Hormone Therapy May Lower Glaucoma Risk

Hormone Therapy May Lower Glaucoma Risk

There may be another upside for women who are taking hormone replacement therapy (HRT) to cope with menopause: It might help preserve eyesight by reducing the risk of glaucoma.

After years of controversy, many experts now agree that certain women can safely use HRT for a few years to help manage menopausal symptoms like hot flashes, night sweats or vaginal dryness. Recently, researchers at the University of Michigan and Harvard decided to take a closer look at how the hormones might affect eye health.

Is HRT safe? See expert answers here.

Eyeing the Effects of Estrogen
Researchers analyzed insurance data from more than 150,000 women over age 50. They found that women who took estrogen-only HRT to relieve menopausal symptoms had a lower risk of developing open-angle glaucoma, the most common type of glaucoma. Plus, for each month that a woman took estrogen, her risk fell further. After four years, the risk was reduced about 19 percent. The study was published in the journal JAMA Ophthalmology.

The authors of this study aren’t suggesting women should start HRT just to protect their vision, but they’re hopeful these findings may lead to hormone-based medications to treat glaucoma. They add there’s no way to know yet if such treatments might help men prevent glaucoma.

What Is Glaucoma?
Glaucoma is one of leading causes of vision loss and blindness in the United States. It’s actually a group of diseases that can progressively damage your eye’s optic nerve and retina. It occurs when the normal fluid pressure inside the eye gets too high. The authors of the HRT study said it’s possible estrogen may protect against glaucoma by lowering eye pressure or protecting certain cells in the eye, but add that more study is necessary.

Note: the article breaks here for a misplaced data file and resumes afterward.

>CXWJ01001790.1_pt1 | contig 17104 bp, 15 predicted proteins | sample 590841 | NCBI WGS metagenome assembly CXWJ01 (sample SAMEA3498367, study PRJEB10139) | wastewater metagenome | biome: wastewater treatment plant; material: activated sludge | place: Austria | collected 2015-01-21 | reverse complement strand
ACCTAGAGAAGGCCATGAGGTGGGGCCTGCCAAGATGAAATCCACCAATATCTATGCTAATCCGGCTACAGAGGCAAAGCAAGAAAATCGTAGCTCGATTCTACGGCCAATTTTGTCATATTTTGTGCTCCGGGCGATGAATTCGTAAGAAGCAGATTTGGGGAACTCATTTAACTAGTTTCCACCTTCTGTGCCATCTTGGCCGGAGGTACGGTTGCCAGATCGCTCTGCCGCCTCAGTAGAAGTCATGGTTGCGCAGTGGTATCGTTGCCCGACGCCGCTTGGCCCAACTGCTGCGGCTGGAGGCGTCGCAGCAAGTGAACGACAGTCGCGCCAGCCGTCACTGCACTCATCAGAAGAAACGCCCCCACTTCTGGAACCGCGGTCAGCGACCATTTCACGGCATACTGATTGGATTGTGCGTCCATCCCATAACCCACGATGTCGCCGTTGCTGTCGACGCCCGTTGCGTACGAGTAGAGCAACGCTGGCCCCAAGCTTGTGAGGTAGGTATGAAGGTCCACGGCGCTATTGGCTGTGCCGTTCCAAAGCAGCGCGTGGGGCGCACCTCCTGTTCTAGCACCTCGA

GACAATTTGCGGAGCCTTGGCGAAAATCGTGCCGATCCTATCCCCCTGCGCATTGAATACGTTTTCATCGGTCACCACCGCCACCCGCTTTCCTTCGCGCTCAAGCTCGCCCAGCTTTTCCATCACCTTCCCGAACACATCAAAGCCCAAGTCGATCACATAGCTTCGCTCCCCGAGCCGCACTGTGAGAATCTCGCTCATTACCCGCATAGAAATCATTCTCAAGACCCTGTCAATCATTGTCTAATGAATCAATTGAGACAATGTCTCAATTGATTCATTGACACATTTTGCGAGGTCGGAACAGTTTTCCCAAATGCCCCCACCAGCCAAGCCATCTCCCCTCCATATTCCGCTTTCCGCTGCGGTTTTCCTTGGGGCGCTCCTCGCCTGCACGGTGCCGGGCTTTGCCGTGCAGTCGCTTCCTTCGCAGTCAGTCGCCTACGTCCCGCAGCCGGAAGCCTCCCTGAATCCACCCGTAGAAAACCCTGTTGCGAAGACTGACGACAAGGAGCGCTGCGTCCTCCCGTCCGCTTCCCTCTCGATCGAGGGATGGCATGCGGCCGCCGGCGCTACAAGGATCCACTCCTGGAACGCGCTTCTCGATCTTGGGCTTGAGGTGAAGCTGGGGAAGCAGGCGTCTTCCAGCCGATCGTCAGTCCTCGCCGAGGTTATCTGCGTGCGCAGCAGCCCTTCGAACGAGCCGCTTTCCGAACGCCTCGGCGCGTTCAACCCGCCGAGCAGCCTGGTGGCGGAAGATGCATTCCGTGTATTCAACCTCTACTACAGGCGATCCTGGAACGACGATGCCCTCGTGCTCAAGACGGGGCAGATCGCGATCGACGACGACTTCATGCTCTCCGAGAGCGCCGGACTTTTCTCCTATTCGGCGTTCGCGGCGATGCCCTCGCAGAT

Tunnel Vision: The Signs of Glaucoma
Glaucoma can hit without showing any symptoms. Initially, vision isn’t affected. As the disease progresses, your peripheral vision gradually worsens. In more advanced cases, vision narrows so much it can feel like you’re looking through a tunnel. Over time, glaucoma can lead to complete blindness. Some forms of glaucoma are hereditary, so if you have a family history of the disease, be sure to get regular check-ups.

Who is at Risk for Glaucoma?

Seeing the Light: Glaucoma Treatment Options
Glaucoma is usually controlled with eyedrops that must be used regularly. There are several different types of medications that can help keep you from losing your sight completely. You might have to tolerate some side effects, such as blurry vision or eye irritation. (See an in-depth list from the American Academy of Opthlamology here.) Laser therapy or eye surgery may be required if drops do not control your glaucoma.

All of these treatments can only stop the progression of glaucoma; they can’t reverse the damage or restore vision that’s already been lost. That’s why early detection and treatment is so important to prevent blindness.

What to Expect at your Eye Exam

How healthy are your eyes?

Medically reviewed in September 2019.

More On

Eye Exam Information: What to Expect

article

Eye Exam Information: What to Expect
Of all your senses—sight, smell, touch, taste, and hearing—eyesight is arguably your most important, helping you not only appreciate a beautiful sunse...
Worst Case Scenario: I Slept in My Contact Lenses

article

Worst Case Scenario: I Slept in My Contact Lenses
It’s hard enough to brush your teeth, floss and wash your face before plopping under the covers. But if you’re one of the 41 million people in the US ...
Droopy Eyelids: More Than Just Looks

article

Droopy Eyelids: More Than Just Looks
Let's face it: Sagging skin is an inevitable part of aging. But when it's your aging eyelids that sag, the problem can be a lot more than skin deep.  ...
What Eye Disease Treatment Innovations Excite You?

video

What Eye Disease Treatment Innovations Excite You?
Like many other diseases, prevention and early treatment are key in halting the progression of eye issues. In this video, HealthMaker Steve McLeod, MD...